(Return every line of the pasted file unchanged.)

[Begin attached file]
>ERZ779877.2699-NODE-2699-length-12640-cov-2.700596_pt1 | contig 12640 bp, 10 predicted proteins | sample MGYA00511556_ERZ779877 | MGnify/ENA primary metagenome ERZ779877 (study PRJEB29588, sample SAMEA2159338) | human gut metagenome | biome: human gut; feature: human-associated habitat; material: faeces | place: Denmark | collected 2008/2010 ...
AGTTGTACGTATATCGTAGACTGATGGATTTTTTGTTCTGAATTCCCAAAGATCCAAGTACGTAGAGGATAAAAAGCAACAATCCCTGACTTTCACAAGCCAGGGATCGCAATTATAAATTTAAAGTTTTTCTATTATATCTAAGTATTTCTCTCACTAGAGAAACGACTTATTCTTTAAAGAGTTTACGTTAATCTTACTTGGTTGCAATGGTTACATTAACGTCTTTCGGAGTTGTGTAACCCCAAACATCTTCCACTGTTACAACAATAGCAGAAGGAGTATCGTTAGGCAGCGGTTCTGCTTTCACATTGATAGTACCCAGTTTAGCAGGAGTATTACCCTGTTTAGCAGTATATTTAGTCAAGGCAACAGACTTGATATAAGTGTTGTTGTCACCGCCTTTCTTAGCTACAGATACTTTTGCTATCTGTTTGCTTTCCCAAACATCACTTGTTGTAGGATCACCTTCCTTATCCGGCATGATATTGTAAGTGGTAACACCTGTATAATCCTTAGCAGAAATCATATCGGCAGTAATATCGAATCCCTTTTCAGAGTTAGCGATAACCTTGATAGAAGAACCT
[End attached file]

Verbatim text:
>ERZ779877.2699-NODE-2699-length-12640-cov-2.700596_pt1 | contig 12640 bp, 10 predicted proteins | sample MGYA00511556_ERZ779877 | MGnify/ENA primary metagenome ERZ779877 (study PRJEB29588, sample SAMEA2159338) | human gut metagenome | biome: human gut; feature: human-associated habitat; material: faeces | place: Denmark | collected 2008/2010 ...
AGTTGTACGTATATCGTAGACTGATGGATTTTTTGTTCTGAATTCCCAAAGATCCAAGTACGTAGAGGATAAAAAGCAACAATCCCTGACTTTCACAAGCCAGGGATCGCAATTATAAATTTAAAGTTTTTCTATTATATCTAAGTATTTCTCTCACTAGAGAAACGACTTATTCTTTAAAGAGTTTACGTTAATCTTACTTGGTTGCAATGGTTACATTAACGTCTTTCGGAGTTGTGTAACCCCAAACATCTTCCACTGTTACAACAATAGCAGAAGGAGTATCGTTAGGCAGCGGTTCTGCTTTCACATTGATAGTACCCAGTTTAGCAGGAGTATTACCCTGTTTAGCAGTATATTTAGTCAAGGCAACAGACTTGATATAAGTGTTGTTGTCACCGCCTTTCTTAGCTACAGATACTTTTGCTATCTGTTTGCTTTCCCAAACATCACTTGTTGTAGGATCACCTTCCTTATCCGGCATGATATTGTAAGTGGTAACACCTGTATAATCCTTAGCAGAAATCATATCGGCAGTAATATCGAATCCCTTTTCAGAGTTAGCGATAACCTTGATAGAAGAACCT